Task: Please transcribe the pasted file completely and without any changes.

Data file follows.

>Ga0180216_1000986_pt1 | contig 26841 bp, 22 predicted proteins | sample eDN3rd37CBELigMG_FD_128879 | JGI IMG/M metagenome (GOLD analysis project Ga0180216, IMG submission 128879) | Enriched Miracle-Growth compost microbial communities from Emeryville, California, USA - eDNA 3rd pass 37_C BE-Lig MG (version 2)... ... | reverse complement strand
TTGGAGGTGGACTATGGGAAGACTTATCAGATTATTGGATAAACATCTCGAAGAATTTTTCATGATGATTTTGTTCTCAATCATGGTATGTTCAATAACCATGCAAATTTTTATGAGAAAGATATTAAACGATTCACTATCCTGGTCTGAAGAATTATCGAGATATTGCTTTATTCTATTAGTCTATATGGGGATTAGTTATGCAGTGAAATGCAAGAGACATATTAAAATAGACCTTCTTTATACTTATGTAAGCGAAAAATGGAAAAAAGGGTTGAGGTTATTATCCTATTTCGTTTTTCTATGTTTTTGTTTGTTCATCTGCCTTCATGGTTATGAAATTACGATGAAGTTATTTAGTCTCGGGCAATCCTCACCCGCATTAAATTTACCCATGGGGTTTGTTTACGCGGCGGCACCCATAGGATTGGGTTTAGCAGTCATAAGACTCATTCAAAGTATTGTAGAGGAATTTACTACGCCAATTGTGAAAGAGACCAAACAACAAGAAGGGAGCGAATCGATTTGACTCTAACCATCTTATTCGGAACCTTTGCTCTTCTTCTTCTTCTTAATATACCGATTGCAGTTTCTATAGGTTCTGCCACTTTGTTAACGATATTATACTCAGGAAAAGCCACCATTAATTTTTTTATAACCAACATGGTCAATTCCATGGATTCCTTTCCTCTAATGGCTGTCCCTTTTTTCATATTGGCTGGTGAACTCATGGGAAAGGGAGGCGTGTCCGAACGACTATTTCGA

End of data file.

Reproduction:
>Ga0180216_1000986_pt1 | contig 26841 bp, 22 predicted proteins | sample eDN3rd37CBELigMG_FD_128879 | JGI IMG/M metagenome (GOLD analysis project Ga0180216, IMG submission 128879) | Enriched Miracle-Growth compost microbial communities from Emeryville, California, USA - eDNA 3rd pass 37_C BE-Lig MG (version 2)... ... | reverse complement strand
TTGGAGGTGGACTATGGGAAGACTTATCAGATTATTGGATAAACATCTCGAAGAATTTTTCATGATGATTTTGTTCTCAATCATGGTATGTTCAATAACCATGCAAATTTTTATGAGAAAGATATTAAACGATTCACTATCCTGGTCTGAAGAATTATCGAGATATTGCTTTATTCTATTAGTCTATATGGGGATTAGTTATGCAGTGAAATGCAAGAGACATATTAAAATAGACCTTCTTTATACTTATGTAAGCGAAAAATGGAAAAAAGGGTTGAGGTTATTATCCTATTTCGTTTTTCTATGTTTTTGTTTGTTCATCTGCCTTCATGGTTATGAAATTACGATGAAGTTATTTAGTCTCGGGCAATCCTCACCCGCATTAAATTTACCCATGGGGTTTGTTTACGCGGCGGCACCCATAGGATTGGGTTTAGCAGTCATAAGACTCATTCAAAGTATTGTAGAGGAATTTACTACGCCAATTGTGAAAGAGACCAAACAACAAGAAGGGAGCGAATCGATTTGACTCTAACCATCTTATTCGGAACCTTTGCTCTTCTTCTTCTTCTTAATATACCGATTGCAGTTTCTATAGGTTCTGCCACTTTGTTAACGATATTATACTCAGGAAAAGCCACCATTAATTTTTTTATAACCAACATGGTCAATTCCATGGATTCCTTTCCTCTAATGGCTGTCCCTTTTTTCATATTGGCTGGTGAACTCATGGGAAAGGGAGGCGTGTCCGAACGACTATTTCGA